In the fourth quarter, emerging market (EM) assets posted modest to flat gains. This left investors, many of whom were hopeful for a year-end rebound, disappointed. The recovery in EM was stalled by both macro and country-specific factors:
- Selloff in US high-yield bonds dampened investor sentiment
- Spreads widened, driven by a prolonged weakness in commodities and the Brazil sovereign downgrade
- Idiosyncratic events in South Africa continued to fuel volatility in FX and bond markets
In Q4, the JP Morgan GBI-EM Global Diversified Index was down -0.10% in USD terms. The flattish returns were driven by a large divergence in EM foreign exchange performance.
Two Asian currencies were the top performers in the 4th quarter. Both Indonesia (13.55%) and Malaysia (4.35%) posted strong gains, after being down in late September.
Underperformance was led by South Africa, down -16.33%. The South African rand sold off following President Zuma’s surprise replacement of the country’s Finance Minister, Nene, with an unknown politician, Van Rooyen. The appointment was ill received by markets and external and internal pressures forced Zuma to reverse course and name former Finance Minister, Gordhan, to the post.
Sovereign USD Debt
The JP Morgan Emerging Markets Bond Index Global (EMBIG) ended the fourth quarter up 1.55%. Returns in the sovereign credit space were led by high yield, up 2.77%, which largely outperformed investment grade, up 0.87% for the quarter.
Investors responded optimistically to political change in Argentina and Venezuela. Argentina was up 11.23% and saw positive gains following Macri’s Presidential win. Investors are hopeful the president elect will improve economic policy and implement key reform. In Venezuela, bonds returned 15.38% following the election of the opposition party to Congress, viewed as a necessary first step in curbing President Maduro’s power.
Weighing on performance was South Africa, (-3.40%), selling off on news of Finance Minister Nene’s dismissal, and Brazil, (-2.67%) declining on investor fears of faltering economic growth and political uncertainty.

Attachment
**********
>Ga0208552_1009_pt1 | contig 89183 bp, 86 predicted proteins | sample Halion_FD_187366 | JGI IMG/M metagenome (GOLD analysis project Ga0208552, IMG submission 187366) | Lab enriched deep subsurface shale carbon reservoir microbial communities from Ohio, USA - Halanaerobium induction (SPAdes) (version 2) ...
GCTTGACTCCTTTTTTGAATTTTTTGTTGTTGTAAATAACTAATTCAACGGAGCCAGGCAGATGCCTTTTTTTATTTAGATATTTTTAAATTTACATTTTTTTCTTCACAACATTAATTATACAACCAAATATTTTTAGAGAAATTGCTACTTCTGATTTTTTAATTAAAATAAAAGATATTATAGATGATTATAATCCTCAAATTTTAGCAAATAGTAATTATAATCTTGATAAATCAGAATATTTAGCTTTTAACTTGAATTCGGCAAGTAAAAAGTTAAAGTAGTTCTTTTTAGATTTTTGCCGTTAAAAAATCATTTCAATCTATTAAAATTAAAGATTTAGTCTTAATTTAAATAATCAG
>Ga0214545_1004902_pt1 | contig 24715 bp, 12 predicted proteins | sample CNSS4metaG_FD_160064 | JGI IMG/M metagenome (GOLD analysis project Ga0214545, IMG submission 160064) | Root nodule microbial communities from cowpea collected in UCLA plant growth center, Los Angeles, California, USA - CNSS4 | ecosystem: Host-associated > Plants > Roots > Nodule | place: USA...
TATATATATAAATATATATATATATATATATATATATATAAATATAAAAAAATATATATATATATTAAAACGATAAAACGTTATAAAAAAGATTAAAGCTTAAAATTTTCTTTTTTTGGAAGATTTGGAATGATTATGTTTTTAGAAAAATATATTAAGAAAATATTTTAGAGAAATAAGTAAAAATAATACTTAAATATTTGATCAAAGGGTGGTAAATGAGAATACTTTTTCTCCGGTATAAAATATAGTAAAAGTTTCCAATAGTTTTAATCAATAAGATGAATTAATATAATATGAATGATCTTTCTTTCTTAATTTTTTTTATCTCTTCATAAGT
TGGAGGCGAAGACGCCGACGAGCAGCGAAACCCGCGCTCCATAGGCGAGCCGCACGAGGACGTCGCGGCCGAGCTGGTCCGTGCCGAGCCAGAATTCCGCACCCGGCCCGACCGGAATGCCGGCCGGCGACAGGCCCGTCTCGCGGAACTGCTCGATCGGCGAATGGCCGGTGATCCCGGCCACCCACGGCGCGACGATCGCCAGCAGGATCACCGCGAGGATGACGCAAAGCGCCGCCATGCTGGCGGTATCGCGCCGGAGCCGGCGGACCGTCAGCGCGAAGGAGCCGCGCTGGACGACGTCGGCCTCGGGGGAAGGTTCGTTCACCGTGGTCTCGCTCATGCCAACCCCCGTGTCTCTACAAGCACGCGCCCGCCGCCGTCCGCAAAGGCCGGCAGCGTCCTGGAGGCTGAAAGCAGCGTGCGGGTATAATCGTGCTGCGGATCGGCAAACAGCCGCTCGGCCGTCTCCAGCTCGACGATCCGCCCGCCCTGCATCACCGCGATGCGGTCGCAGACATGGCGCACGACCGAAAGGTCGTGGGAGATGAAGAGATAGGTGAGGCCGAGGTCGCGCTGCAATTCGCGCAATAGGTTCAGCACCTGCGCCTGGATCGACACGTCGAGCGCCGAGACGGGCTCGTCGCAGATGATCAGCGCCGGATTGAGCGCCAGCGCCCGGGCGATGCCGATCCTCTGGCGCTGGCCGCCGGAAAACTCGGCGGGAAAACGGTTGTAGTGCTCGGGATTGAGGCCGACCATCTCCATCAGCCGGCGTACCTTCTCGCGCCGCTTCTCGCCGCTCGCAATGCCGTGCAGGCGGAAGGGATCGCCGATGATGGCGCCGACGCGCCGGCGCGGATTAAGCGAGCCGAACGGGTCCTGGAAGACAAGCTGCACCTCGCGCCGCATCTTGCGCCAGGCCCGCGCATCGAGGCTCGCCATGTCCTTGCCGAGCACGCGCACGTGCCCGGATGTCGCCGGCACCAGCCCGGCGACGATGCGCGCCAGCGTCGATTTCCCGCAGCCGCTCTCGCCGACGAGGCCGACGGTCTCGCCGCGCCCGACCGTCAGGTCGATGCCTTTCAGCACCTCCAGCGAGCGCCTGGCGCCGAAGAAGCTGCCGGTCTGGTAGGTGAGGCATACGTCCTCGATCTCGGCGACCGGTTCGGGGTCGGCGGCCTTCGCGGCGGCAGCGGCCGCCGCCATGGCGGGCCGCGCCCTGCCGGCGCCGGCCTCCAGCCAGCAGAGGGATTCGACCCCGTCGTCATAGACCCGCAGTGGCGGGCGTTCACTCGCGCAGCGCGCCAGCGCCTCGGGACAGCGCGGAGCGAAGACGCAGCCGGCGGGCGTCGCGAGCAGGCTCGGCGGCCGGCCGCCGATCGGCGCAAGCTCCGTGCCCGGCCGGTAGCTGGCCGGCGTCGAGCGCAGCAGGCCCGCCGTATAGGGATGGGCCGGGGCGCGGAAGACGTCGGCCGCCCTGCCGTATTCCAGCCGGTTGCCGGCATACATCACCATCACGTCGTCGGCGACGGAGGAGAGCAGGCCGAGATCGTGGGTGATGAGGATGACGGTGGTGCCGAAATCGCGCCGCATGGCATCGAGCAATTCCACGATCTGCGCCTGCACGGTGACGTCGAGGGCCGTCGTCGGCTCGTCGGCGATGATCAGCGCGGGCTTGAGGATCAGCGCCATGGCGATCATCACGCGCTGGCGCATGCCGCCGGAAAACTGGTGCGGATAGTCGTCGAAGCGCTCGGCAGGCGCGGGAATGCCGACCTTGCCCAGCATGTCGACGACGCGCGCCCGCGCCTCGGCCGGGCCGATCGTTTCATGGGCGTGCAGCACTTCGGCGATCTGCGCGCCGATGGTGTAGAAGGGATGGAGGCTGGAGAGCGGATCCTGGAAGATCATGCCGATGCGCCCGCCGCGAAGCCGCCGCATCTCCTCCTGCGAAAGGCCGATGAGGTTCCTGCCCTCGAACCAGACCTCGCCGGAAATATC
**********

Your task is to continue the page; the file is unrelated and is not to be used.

Emerging USD Corporate Debt
The JP Morgan Corporate Emerging Bond Index (CEMBI) returned 0.45%, with high yield (0.87%) outperforming investment grade (0.18%).
In Q4, Europe was the top performing region, up 2.79% with gains lead by Russia (3.03%) and Turkey (3.18%). Financial companies drove returns in both countries.
Performance was again dragged down by South Africa (-3.14%), as corporates traded down on negative political news.
Looking across sectors, real estate, (2.49%), was the top performing sector, with high yield Chinese property names contributing positively. The worst performing sector was Metals and Mining, (-4.56%), which has been crushed by on-going depressed commodity prices.
In Q4, the MSCI Emerging Markets Index returned 0.65% , stabilizing following the massive 18% downturn in the previous quarter.
Looking ahead, it’s difficult to be optimistic on the emerging market asset class. Much of what plagued 2015-- a deep, prolonged retreat in commodities, faltering global growth, a strong US dollar, and an uncertain US rate hiking cycle -- may worsen throughout 2016. Although the macro backdrop for EM remains mixed, EM market technicals remain positive. New supply is expected to be light and the re-pricing on EM assets may offer those investors who are sitting in high cash positions a more balanced entry point for risk accumulation in 2016.
This blog post is provided for informational purposes only and should not be construed as investment advice. Any opinions or forecasts contained herein reflect the subjective judgments and assumptions of the authors only and do not necessarily reflect the views of Loomis, Sayles & Company, L.P. This information is subject to change at any time without notice.